Rumours Surface on new PS4 called "Orbis"

Discussion in 'Sony Consoles' started by supasaiyan, Mar 29, 2012.

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  1. supasaiyan

    supasaiyan Member

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    http://www.kotaku.com.au/2012/03/the-next-playstation-is-called-orbis-sources-say-here-are-the-details/

    we’ve heard from multiple sources that the Orbis will likewise have some kind of anti-used games measures built into the console. Here’s how our main source says it’s currently shaping up: new games for the system will be available one of two ways, either on a Blu-Ray disc or as a PSN download (yes, even full retail titles). If you buy the disc, it must be locked to a single PSN account, after which you can play the game, save the whole thing to your HDD, or peg it as “downloaded” in your account history and be free to download it at a later date.
     
  2. MR CHILLED

    MR CHILLED D'oh!

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    To be honest I actually don't mind the name Orbis. It could be worse.
     
  3. BFM666

    BFM666 Member

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    im curious if we'll see some form of protest from retailers (eb, etc) refusing to carry it. cause lets face it, b&m game stores make a bucket load more cash off of preowned games than they do new
     
  4. PsychoSmiley

    PsychoSmiley Member

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    On the plus side at lease the architecture is going to be roughly uniform across the board at this rate. If they are all using x86 and some flavour of AMD card there should be less issue between platforms unlike the PS3 currently which can be brilliant when the effort is put into the coding.

    It seems they are going for Steam like system for games which I would say isn't a bad thing. I say Steam like because it's the closest real world comparison. I'm not against this format because I'm the kind of person who doesn't sell games, however I do buy second hand games here so it would it affect me in that respect. Ideally if/when we arrive at the point of the new system, I would hope we would get locally hosted content as I would expect the size of games to continue to expand.
     
  5. supasaiyan

    supasaiyan Member

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    i've seen some blu-ray games that are over 50gb, my internet plan is only 80gb per month!!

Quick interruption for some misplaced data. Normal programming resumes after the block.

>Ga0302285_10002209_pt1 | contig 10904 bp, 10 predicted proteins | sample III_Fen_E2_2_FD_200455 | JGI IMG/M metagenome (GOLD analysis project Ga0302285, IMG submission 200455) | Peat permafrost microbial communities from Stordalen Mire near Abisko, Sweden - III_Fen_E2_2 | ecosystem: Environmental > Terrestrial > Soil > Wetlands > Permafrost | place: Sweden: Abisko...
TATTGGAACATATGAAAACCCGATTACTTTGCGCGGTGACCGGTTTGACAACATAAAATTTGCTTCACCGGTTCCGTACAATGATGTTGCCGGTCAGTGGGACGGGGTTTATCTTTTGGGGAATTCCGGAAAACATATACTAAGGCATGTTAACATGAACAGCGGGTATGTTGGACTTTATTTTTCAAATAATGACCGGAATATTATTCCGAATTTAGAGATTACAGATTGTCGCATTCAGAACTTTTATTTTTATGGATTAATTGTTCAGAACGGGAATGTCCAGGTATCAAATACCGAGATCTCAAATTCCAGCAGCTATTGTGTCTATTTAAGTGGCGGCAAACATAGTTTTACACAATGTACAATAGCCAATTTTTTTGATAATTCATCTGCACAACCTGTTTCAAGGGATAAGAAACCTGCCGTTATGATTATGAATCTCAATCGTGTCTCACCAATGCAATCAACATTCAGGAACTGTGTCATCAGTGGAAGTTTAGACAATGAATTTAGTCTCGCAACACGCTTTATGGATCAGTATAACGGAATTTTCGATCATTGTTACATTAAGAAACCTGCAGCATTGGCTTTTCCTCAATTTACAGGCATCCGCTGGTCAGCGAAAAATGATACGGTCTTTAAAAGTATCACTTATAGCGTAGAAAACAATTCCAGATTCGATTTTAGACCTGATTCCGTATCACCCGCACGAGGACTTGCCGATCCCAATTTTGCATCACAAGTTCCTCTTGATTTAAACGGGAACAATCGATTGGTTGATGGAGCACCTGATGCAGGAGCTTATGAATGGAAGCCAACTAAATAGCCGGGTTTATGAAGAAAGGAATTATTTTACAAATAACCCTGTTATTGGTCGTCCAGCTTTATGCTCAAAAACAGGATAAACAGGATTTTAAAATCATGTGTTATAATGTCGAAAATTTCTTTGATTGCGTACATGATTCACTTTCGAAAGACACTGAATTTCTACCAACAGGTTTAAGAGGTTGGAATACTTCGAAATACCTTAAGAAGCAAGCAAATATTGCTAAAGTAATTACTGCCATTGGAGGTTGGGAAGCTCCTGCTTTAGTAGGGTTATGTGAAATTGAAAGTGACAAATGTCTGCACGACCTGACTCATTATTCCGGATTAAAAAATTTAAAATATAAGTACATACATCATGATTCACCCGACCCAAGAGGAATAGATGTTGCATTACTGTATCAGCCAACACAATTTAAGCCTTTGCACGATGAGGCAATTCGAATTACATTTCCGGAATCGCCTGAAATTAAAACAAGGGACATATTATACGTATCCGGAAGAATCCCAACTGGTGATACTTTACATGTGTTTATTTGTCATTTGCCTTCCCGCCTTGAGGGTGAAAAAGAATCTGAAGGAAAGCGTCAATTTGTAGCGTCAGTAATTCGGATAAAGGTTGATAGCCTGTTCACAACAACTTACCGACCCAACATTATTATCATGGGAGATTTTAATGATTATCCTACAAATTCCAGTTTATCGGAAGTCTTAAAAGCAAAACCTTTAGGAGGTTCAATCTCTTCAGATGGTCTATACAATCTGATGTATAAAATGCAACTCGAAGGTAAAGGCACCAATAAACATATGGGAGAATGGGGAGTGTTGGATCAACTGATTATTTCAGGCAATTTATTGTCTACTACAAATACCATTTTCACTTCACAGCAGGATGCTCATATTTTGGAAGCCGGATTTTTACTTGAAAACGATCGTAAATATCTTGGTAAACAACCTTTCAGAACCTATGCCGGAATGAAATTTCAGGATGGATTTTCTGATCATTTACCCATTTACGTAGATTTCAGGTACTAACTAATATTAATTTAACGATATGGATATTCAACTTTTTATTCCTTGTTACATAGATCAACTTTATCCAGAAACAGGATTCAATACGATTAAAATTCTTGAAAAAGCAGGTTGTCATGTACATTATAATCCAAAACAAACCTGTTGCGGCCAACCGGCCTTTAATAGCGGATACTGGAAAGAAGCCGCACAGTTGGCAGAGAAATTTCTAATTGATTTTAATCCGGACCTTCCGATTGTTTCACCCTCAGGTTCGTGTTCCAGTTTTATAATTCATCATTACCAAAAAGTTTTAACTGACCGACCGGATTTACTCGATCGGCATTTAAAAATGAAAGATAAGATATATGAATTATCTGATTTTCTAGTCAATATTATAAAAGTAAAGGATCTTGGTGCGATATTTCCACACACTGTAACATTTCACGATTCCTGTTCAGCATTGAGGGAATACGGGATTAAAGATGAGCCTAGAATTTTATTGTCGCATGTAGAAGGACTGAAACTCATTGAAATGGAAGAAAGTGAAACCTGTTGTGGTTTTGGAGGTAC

6. thecondor

    thecondor Member

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    Really what game would that be? from my understanding the largest ps3 game rocks in at around 42gb.

    Edit: Yah I was correct Killzone 3 is the largest coming in at 41.5gb.
     
  7. toopy28

    toopy28 Member

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    HE NEXT PLAYSTATION, AT A GLANCE

    ■Is called, or at least carries the working codename, “Orbis”. :eek:
    ■Is scheduled for a Holiday 2013 release. :eek:
    ■Won’t be backwards compatible with PS3 games. :thumbdn::mad:
    ■Will lock new games to a PSN account as an anti-used games measure. :thumbdn::mad::shock:
    ■New games can be bought either on Blu-Ray or downloaded. :thumbdn::mad:
    ■Current specs are an AMD x64 CPU and AMD Southern Islands GPU
    :rolleyes::sick:

    what a piece of shit, no backwards compatibility, no used games, amd cpu and gpu.
    Definatley will be giving this a miss and wont reccommend it to anyone, probably wont be able to play non DRM content either so would be useless as a media centre even
     
  8. 2SHY

    2SHY Member

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    What is this amount of hate for games locked into one account?
    Steam and Origin have done it, i just don't get the hate for this part. I can see how locking users from buying used might be a problem but that only has been problem due to the price of our games at launch.

    PS3 and xbox 360 have varying levels of backwards compatibility, with consoles so cheap now days most people can get their hands on an old console.
     
  9. supasaiyan

    supasaiyan Member

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    i could have sworn GT was over 50gb, yep appears i misread it
     
  10. .Radiant

    .Radiant Member

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    Swapping from the Cell to an x64 isn't surprising given the difficulty they had with ports early on and even now. Using an AMD chip for graphics isn't surprising either, as far as I can tell nvidia are focusing more on the tablet/phone side of things (tegra). Who else are they going to use? intel? The Wii (u) and the 360 use amd/ati as well.

    The whole DRM thing sounds very enticing for publishers/developers, so if it does go through hopefully we'll see a large game library to support it. I think it's where publishers are shifting now given the amount of exclusives on the ps3 recently.
     
  11. arytel

    arytel Member

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    Wow. Looks like they are using Nintendo's business model of stupidity.
     
  12. ddk

    ddk (Banned or Deleted)

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    What I'll never understand about the mentality behind restrictive DRM systems like the one proposed here, is that these big, billion-dollar companies never actually run real-world research on the impacts of them.

    The second-hand gaming market supports them more than they seem to understand or are willing to realise. They look at their little spreadsheets and say, "We lost X amount of money because people traded and bought games second-hand!" And yet that's a completely farcical set of statistics because it doesn't take real-world factors into account.

    The fact is that without the second-hand gaming market, consoles will see a DECLINE in popularity and therefore sales. And yet the old-guard continue to cling to these old-world solutions to new-world problems. Forcing a square peg into a round whole has never worked and won't work this time, or the next time either.
     
  13. DavidRa

    DavidRa Member

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    Hate is high for lots of reasons.

    • Today I can go borrow a friend's game while he isn't playing it
    • Today I can hire a game from Video Sleazy or Flockstuffer
    • Today I can buy a second hand copy for half the price